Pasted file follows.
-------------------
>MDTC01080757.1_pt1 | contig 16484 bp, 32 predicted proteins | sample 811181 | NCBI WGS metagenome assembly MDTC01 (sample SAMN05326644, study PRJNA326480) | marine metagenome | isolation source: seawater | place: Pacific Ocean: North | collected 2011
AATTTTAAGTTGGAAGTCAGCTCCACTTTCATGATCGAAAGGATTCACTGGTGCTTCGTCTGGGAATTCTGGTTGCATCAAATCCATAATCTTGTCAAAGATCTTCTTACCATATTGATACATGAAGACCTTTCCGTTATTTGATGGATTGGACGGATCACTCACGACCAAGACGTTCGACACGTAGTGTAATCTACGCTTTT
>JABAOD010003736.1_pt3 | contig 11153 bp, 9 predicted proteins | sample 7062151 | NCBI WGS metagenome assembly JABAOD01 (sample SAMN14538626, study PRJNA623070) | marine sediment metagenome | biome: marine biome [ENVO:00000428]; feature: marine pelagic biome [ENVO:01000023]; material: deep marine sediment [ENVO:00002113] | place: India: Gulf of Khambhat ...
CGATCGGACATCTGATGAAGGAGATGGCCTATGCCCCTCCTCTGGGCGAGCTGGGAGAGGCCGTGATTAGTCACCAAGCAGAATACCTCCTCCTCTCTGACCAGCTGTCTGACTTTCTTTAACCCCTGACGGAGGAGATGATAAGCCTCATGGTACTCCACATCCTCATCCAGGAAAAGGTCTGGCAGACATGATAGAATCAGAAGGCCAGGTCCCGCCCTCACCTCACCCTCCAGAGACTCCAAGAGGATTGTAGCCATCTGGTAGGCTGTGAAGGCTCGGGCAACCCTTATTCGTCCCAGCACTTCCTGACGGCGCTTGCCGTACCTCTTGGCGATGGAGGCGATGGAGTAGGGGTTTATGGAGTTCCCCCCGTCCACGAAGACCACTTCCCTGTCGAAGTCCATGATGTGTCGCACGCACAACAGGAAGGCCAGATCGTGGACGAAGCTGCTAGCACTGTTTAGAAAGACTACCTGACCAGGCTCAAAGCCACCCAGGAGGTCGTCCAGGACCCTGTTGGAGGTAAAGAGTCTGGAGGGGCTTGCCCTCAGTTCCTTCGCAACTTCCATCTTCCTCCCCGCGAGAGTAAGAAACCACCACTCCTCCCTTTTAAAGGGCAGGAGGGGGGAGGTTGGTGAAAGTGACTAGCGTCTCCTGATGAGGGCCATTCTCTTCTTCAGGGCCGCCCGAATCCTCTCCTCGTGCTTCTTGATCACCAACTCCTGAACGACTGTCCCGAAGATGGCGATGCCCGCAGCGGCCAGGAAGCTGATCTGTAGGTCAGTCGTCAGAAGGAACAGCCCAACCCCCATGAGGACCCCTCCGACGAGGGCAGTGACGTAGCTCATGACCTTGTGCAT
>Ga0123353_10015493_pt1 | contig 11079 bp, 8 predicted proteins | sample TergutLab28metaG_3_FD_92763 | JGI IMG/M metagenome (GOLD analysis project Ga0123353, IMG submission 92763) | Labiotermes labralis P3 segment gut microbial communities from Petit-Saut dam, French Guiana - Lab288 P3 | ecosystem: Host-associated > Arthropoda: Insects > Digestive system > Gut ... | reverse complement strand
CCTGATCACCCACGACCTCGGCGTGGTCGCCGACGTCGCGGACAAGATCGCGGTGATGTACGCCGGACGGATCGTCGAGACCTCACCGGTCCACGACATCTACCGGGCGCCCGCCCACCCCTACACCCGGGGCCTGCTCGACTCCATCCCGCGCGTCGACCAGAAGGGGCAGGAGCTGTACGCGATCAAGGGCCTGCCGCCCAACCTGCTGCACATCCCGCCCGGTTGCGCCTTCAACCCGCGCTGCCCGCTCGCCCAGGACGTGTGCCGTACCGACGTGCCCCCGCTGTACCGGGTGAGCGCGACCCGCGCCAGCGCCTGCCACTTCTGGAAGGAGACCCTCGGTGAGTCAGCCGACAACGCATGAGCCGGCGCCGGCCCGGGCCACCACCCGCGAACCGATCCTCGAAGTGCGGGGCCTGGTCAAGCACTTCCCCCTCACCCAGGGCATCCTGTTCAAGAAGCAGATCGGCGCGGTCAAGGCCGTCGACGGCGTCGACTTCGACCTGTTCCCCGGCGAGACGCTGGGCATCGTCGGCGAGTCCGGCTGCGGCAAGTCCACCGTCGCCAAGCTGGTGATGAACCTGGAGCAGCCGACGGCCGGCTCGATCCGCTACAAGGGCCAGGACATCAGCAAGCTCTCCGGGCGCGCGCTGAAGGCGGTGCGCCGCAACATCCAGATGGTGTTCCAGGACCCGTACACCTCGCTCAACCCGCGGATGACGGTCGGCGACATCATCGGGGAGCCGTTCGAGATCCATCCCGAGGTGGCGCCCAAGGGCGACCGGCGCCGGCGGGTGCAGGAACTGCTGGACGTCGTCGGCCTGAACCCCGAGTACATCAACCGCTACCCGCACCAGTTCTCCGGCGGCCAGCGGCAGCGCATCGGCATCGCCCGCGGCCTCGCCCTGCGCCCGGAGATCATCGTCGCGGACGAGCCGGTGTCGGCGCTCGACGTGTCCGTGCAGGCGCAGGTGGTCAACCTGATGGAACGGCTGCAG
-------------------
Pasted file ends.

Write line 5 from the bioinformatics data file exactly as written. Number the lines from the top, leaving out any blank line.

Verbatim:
>Ga0123353_10015493_pt1 | contig 11079 bp, 8 predicted proteins | sample TergutLab28metaG_3_FD_92763 | JGI IMG/M metagenome (GOLD analysis project Ga0123353, IMG submission 92763) | Labiotermes labralis P3 segment gut microbial communities from Petit-Saut dam, French Guiana - Lab288 P3 | ecosystem: Host-associated > Arthropoda: Insects > Digestive system > Gut ... | reverse complement strand